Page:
Climatology: Does dust suppress hurricanes?

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Climatology: Does dust suppress hurricanes?
Climatology: Does dust suppress hurricanes?
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Does dust suppress hurricanes?

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The formation of hurricanes in the Atlantic is possibly hampered by dust storms from the Sahara: In years with a lot of dust, only a few cyclones occur, while intensive storm phases like those of 2005 are also characterized by a pronounced lack of dust in the oceanic atmosphere.

Climatologists led by Amato Evan from the University of Wisconsin-Madison determined the relevant connections when they compared satellite images from the period between 1981 and 2006 with the corresponding Atlantic hurricane activity. These images show, for example, how huge dust storms, which can sometimes transport several million tons of material, form over the Sahara within just five days and then drift west across the Atlantic. They tend to form in summer and winter - but not in the transitional periods - when hot desert winds meet cooler and drier air from the Sahel. The turbulence lifts the dust, only to be caught by trade winds and transported far away.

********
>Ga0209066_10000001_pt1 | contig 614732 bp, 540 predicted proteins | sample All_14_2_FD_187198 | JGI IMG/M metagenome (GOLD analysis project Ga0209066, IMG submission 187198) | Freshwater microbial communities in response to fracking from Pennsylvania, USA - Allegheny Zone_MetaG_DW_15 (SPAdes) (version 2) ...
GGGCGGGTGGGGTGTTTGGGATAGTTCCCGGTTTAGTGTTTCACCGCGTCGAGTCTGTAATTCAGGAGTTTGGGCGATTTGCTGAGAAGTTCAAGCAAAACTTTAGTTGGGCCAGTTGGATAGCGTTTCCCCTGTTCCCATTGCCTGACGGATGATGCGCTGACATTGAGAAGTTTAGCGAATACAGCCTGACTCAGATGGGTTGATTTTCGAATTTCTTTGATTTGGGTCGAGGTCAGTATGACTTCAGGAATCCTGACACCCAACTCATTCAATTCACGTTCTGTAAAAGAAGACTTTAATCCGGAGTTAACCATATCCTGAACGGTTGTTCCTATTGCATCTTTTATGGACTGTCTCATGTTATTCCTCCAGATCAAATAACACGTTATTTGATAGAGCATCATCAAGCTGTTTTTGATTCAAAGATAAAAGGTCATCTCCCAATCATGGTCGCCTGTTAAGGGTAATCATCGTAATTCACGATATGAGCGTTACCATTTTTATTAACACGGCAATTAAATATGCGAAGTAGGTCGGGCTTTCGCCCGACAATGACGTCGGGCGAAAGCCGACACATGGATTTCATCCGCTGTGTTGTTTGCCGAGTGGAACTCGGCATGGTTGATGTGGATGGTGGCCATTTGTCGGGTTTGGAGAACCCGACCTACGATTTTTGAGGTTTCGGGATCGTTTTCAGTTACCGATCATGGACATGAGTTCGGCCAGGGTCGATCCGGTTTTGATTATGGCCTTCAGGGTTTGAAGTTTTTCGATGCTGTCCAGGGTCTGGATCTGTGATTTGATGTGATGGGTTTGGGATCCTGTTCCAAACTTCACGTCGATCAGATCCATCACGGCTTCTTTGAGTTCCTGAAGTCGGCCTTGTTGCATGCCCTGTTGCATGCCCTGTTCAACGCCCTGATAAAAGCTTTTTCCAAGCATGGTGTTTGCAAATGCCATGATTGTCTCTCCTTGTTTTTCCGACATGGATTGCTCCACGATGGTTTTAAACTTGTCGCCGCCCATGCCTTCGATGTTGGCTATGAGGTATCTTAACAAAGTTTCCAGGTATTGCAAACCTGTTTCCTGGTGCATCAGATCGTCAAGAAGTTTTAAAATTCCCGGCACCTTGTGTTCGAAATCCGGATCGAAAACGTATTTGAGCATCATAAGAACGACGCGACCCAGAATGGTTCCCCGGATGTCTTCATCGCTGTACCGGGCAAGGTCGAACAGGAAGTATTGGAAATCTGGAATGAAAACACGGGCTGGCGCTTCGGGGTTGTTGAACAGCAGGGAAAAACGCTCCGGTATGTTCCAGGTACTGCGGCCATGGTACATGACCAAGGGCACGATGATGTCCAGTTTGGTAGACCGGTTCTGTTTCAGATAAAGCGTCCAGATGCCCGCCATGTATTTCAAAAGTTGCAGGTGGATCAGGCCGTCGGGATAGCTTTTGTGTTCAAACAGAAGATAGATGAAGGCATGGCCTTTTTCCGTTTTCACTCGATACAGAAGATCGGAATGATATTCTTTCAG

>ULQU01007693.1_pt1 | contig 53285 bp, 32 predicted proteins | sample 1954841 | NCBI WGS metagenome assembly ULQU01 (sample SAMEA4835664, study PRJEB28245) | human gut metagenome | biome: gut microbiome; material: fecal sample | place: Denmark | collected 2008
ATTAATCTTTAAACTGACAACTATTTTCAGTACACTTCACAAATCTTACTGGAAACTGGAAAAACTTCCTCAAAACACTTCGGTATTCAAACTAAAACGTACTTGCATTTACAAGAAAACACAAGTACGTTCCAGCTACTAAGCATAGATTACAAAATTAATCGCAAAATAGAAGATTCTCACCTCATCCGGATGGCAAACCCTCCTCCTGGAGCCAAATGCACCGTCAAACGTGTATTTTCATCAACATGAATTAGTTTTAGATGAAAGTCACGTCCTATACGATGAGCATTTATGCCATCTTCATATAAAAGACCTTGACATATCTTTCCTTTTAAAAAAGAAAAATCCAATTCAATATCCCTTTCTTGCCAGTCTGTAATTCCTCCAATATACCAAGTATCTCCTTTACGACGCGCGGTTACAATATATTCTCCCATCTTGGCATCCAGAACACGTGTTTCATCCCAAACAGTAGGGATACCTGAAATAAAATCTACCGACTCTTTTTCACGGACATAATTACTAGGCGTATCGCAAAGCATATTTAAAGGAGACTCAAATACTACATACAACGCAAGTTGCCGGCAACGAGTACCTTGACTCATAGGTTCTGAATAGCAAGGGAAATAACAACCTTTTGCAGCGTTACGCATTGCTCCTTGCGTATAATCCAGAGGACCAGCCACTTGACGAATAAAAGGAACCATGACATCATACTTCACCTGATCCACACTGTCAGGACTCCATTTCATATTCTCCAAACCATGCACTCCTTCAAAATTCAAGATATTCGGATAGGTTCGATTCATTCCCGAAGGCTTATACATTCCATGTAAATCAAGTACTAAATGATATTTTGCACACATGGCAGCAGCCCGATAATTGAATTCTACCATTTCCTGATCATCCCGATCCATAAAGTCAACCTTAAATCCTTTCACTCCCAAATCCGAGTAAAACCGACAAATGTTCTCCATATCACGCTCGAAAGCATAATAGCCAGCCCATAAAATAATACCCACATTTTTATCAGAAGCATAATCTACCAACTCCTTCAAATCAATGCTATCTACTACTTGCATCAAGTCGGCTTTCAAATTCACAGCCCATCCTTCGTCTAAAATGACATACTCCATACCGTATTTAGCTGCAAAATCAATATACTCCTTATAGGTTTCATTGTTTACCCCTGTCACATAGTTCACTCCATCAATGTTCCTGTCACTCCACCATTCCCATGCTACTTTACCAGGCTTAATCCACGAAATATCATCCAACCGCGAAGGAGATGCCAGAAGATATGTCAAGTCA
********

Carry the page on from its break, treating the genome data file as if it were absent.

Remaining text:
However, the exact connections are still unclear to the researchers. Perhaps the mostly very dry, dusty layers of air absorb significantly more moisture than clear currents and thereby dampen the development of a cyclone, which can form in an atmosphere saturated with water vapor. It is possible that increased dust storm activity and reduced hurricane numbers are only indirectly related because they are carried by the same large-scale atmospheric changes around the Atlantic. Evans' colleague Jonathan Foley said future research should clarify this.

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